The activities highlighted in this piece draw upon the work and creativity of many Tide~ working groups and workshop sessions. There are countless possibilities for using newspapers as a source for enquiry and investigation. I hope that this selection of initial ideas will serve as a useful starting point to support planning and further discussion.
Newspapers contain a wealth of material for discussion and debate about issues. Encourage students to look not just at articles and headlines. Photographs, letters, cartoons and advertisements can also provide a useful source of material for discussion.
Sudents, [either individually or in pairs] are given a newspaper and asked to make a choice according to a given criteria. For example they may be asked to choose an article/headline/image that they find particularly interesting, that surprises them, or that they have a connection with or a view about.
Students are then asked to share their choice with others in the group and to discuss some of the reasons for their choices. The aim of this activity is to highlight the fact that we each interpret and respond to information in different ways and that our own experiences and interests influence the way that we engage with newspaper content.
This activity is also a useful way of introducing work on a particular theme. For example students are asked to choose an article that they feel raises an important Citizenship issue. In feedback from this activity, students' different choices and reasons will reveal a spectrum of issues - a useful way of sharing perceptions and ideas about 'citizenship' or any other theme.
Students working in groups are given a selection of newspapers. Their task is to produce a collage or poster linked to a particular issue using selected cuttings of headlines, images, articles, cartoons etc. They might be briefed to reflect a range of opinion about the issue in the collage or to deliberately focus on a particular perspective [another student group might work on a different perspective]. Students then present their completed work to the class explaining their decision-making process.
Students working in groups choose or are given an article to investigate which is placed in the centre of a large sheet of paper. Their task is to brainstorm questions that they want to ask about the article, and to write these around the edge of the paper. These might include:
Local newspapers provide a distinctive resource as students will be able to bring their own ideas and personal experiences to the discussion. Activities to investigate possible bias in media coverage are useful [for example sorting activities to group cuttings according to positive or negative imagery].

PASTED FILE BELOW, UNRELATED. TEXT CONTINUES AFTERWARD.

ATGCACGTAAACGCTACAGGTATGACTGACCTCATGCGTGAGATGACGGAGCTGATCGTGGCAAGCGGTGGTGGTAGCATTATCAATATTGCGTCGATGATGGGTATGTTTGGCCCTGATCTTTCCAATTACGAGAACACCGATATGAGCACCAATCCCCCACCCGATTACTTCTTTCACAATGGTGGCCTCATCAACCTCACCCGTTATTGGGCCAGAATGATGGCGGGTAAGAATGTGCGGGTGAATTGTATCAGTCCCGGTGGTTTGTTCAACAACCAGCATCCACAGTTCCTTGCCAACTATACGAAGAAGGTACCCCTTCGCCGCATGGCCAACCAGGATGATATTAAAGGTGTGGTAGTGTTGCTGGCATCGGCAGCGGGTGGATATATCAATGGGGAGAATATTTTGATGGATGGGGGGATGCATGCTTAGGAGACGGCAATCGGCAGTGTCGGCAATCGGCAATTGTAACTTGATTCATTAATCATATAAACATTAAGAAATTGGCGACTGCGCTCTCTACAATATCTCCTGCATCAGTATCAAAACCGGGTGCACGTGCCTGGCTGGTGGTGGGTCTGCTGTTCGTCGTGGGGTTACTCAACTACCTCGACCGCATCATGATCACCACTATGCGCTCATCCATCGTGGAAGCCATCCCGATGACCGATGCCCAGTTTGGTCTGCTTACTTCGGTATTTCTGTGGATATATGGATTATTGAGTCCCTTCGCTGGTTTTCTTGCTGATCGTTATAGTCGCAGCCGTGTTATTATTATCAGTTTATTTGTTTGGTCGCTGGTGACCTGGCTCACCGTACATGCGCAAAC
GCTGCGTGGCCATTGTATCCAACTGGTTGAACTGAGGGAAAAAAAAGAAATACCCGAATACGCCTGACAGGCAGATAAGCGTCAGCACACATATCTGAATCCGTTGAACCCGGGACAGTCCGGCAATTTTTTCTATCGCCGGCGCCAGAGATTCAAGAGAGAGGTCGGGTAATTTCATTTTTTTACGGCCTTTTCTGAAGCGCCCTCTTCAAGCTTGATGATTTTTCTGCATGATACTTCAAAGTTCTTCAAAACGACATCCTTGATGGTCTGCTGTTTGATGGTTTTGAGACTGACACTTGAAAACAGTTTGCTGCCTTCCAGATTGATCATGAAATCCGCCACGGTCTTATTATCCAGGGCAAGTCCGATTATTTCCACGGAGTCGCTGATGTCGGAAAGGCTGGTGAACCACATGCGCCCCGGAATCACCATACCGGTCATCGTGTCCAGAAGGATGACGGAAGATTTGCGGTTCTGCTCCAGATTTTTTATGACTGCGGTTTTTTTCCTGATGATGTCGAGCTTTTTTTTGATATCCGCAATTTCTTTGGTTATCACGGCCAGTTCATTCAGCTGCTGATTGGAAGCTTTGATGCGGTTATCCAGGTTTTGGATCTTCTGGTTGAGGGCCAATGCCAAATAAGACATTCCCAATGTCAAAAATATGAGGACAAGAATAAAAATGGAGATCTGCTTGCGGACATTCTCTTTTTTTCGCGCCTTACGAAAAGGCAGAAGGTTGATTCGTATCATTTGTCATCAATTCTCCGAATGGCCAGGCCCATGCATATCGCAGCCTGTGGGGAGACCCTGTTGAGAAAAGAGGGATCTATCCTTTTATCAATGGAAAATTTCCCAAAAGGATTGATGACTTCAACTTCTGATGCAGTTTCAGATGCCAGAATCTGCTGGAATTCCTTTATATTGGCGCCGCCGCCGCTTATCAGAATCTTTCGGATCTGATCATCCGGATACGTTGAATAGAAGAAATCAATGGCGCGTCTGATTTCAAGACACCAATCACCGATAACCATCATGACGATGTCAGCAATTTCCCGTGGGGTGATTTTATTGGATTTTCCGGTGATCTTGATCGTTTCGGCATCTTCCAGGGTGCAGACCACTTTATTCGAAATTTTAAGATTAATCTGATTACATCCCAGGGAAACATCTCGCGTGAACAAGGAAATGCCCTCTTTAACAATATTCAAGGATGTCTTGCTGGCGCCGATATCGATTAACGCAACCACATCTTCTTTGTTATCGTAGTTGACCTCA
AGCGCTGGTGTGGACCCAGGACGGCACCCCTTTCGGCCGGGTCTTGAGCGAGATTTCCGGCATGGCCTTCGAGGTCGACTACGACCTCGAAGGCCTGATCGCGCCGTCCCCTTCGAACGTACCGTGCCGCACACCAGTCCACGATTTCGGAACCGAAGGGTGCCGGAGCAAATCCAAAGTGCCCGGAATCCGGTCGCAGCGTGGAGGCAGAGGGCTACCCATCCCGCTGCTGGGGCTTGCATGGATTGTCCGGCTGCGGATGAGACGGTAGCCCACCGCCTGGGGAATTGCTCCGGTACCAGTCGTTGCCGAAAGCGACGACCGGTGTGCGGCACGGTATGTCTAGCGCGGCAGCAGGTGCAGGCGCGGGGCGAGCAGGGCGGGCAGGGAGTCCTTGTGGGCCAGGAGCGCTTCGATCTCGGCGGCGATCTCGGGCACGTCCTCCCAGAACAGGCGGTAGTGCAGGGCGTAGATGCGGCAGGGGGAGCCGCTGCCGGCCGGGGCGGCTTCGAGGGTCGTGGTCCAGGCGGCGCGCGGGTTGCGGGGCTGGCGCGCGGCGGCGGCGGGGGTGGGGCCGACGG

How are we connected? In this activity students might focus on an article from a local paper and brainstorm the connections from this to the wider world eg via people, places, technology etc. This type of activity helps students to explore ideas of interdependence.
Some localities produce free newspapers. If you are interested in getting a class set of the same newspaper local newsagents/suppliers may be able to let you have multiple copies.
A useful activity to explore and discuss different perspectives is to look at front pages for the same day from different newspapers around the world [see web links for on-line newspaper sources]. A task for students might be to choose three that they are particularly interested in or two that strongly contrast and to share these with the wider group.
Students could work in pairs or groups. They are given a selection of different newspapers from the same day. Their task is to choose two articles that cover the same story in very different ways. They are to discuss the articles sharing views about the extent to which they agree or disagree with the coverage of each and to present their key ideas to the wider group.
Students working in groups are given a copy of the same article. Their task is to come up with a number of alternative headlines for the article that illustrate contrasting interpretations.
Which headline would they choose if they were editor of a] the Sun b] the Guardian c] a local newspaper.
Students can either choose or be allocated a particular perspective [government minister, campaign group etc]. They would need to consider the key issues from their perspective and also think about appropriate language and vocabulary to suit their purpose.
As preparation for this activity students should read and discuss a selection of letters written in response to previous editions. Their task is to choose an article that they feel warrants a response to the editor, either because they strongly agree or disagree with the coverage and to write a letter setting out their three main points.
This activity puts students into the role of the newspaper editor. They are given a short list of eg nine possible stories for that day’s newspaper. They also have a large sheet divided into sections as a guide for layout. They need to produce a front page plan for their paper. This will involve deciding:
The three stories to be covered on the front page ie a lead, a second and a third with space reflecting order of priority. Groups then share and discuss their ideas.
Producing a front page or a mini paper.
The context for this task could be a school or community newspaper with story choices being relevant to students at the school/ in the locality. [The benefit of this context would enable a more real sense of reporting as they could identify key issues, seek interviews and collect their own photographs etc].
For links to UK national newspapers and others: www.newspaperwebsites.co.uk
See further support for link to additional resources and websites to support approaches for ‘Critically engaging with the media and internet’.